The GEPS understands that social psychology is an empirical science that uses diverse methods to develop systematic study of human social behavior as a way to answer basic questions about human nature. GEPS adopts a classical definition to define the field, according to which social psychology is the scientific study of how thoughts, feelings and behaviors are influenced by the presence – real or imagined – of other individuals.
Social psychology is a sub-field of psychology that, based on a broad perspective of human behavior, seeking to make sense of the interactions between people in social contexts, (e.g. the interactions between friends, love relationships and interpersonal relationships) that occur in work, at school, on the street, and any other place.
Are there a long list of research topics in social psychology such as group processes, interpersonal attraction, prosocial behavior (why people help each other), prejudice, stereotyping, aggression, among others. Social psychology began to develop in the first half of the twentieth century, but became a consolidated field of study only since the 1950s and 1960s, with the scientific study of the thoughts, feelings and other phenomena.
In the 1970s and 1980s, was of great importance to social psychology the study of basic cognitive processes, which formed a broad and sophisticated field of study: Social Cognition. This is the scientific area that studies how people think about other people and their social world.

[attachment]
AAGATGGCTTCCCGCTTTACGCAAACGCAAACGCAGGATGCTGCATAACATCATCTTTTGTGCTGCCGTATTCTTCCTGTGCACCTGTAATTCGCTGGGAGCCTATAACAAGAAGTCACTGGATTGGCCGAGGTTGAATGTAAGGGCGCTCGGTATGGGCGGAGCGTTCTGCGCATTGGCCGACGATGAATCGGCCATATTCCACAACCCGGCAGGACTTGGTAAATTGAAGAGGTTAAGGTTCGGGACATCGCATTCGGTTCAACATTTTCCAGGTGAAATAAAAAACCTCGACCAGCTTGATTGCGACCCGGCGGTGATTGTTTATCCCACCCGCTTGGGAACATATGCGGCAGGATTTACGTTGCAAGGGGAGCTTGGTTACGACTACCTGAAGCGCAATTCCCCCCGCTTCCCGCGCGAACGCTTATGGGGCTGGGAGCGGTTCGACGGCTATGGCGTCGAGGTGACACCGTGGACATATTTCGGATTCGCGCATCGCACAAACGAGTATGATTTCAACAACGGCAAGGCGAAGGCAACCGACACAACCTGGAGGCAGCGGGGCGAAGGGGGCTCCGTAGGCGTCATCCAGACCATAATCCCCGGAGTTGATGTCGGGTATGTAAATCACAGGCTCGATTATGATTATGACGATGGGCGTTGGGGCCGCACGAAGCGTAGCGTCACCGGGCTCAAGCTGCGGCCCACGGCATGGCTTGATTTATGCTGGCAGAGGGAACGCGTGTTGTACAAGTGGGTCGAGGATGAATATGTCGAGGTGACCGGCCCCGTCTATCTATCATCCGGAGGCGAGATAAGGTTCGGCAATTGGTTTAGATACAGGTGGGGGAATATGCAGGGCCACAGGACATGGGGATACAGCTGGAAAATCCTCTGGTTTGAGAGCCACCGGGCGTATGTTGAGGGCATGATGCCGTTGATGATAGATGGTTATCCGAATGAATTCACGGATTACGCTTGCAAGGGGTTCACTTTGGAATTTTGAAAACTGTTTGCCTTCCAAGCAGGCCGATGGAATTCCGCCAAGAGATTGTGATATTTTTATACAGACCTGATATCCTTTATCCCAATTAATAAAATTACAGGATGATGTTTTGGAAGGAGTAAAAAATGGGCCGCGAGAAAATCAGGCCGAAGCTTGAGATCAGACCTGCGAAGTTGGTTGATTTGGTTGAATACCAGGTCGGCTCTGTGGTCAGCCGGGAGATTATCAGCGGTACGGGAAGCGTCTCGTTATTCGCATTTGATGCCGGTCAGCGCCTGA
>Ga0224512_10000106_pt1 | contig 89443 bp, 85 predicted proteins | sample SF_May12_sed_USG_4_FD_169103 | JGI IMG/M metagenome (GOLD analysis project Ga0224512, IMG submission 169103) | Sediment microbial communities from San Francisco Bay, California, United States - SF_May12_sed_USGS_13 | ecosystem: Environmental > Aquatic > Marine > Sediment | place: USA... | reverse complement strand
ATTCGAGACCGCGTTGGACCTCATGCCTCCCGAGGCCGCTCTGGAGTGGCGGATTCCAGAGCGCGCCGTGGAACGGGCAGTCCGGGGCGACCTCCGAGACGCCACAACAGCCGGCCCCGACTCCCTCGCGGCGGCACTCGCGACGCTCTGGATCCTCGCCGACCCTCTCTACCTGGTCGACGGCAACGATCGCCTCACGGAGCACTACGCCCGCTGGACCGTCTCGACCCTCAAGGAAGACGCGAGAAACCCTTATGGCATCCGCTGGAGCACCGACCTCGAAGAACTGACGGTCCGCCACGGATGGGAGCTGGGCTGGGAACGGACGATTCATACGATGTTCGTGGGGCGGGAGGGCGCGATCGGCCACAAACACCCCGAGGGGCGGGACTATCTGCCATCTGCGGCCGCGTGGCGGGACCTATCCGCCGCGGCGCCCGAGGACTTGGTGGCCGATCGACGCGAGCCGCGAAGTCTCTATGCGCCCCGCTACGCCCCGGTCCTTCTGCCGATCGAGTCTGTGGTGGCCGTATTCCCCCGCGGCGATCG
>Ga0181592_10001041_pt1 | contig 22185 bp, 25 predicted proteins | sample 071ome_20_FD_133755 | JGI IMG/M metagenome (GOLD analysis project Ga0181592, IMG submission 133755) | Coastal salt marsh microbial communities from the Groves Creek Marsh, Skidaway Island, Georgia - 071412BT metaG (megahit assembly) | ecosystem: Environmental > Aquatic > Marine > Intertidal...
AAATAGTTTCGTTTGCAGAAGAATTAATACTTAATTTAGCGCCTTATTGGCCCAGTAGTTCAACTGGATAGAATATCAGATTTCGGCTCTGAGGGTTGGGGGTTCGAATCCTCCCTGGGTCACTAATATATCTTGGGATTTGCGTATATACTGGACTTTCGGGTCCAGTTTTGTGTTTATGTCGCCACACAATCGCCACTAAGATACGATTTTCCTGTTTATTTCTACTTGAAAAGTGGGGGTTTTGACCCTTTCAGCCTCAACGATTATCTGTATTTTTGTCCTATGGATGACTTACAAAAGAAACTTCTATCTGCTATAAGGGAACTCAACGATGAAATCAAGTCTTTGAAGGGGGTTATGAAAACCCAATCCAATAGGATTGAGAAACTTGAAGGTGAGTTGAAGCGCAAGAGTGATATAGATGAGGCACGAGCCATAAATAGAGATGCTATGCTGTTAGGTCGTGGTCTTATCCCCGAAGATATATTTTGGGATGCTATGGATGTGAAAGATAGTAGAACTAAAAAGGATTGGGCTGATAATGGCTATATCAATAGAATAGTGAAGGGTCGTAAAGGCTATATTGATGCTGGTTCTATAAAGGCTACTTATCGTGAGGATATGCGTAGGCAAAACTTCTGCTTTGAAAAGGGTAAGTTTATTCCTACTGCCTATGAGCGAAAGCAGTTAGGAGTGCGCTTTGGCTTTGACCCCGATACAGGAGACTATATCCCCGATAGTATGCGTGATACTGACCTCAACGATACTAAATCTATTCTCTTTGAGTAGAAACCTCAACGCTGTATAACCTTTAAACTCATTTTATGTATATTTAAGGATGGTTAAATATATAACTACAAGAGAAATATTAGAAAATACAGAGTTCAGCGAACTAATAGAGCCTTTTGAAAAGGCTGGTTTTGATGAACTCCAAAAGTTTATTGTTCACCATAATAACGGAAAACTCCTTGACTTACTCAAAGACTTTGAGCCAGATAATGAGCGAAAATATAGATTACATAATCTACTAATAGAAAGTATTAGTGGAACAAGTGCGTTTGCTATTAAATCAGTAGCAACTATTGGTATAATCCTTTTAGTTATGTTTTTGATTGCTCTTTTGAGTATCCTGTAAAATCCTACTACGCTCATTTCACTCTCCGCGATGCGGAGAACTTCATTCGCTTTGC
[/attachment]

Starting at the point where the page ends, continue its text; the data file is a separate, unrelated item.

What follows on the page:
From the year 1990, another important development occurred in social psychology: the approach of the discipline with biology and evolutionary psychology, which seeks to apply the basic ideas of evolution extending it to the understanding of human social behavior. It was also during this period that social psychologists have been studying the brain in an attempt to identify the relationships between its functioning and social interactions among individuals.
The social psychology is not the only field which studies social behavior. However, the area is different from disciplines such as sociology and anthropology, for example, by the systematic use of experimental methods, the emphasis on the power of the situation over the social behavior, the study of socio-cognitive processes, as well as the focus on the individual in his social circumstance (and not in large groups or societies).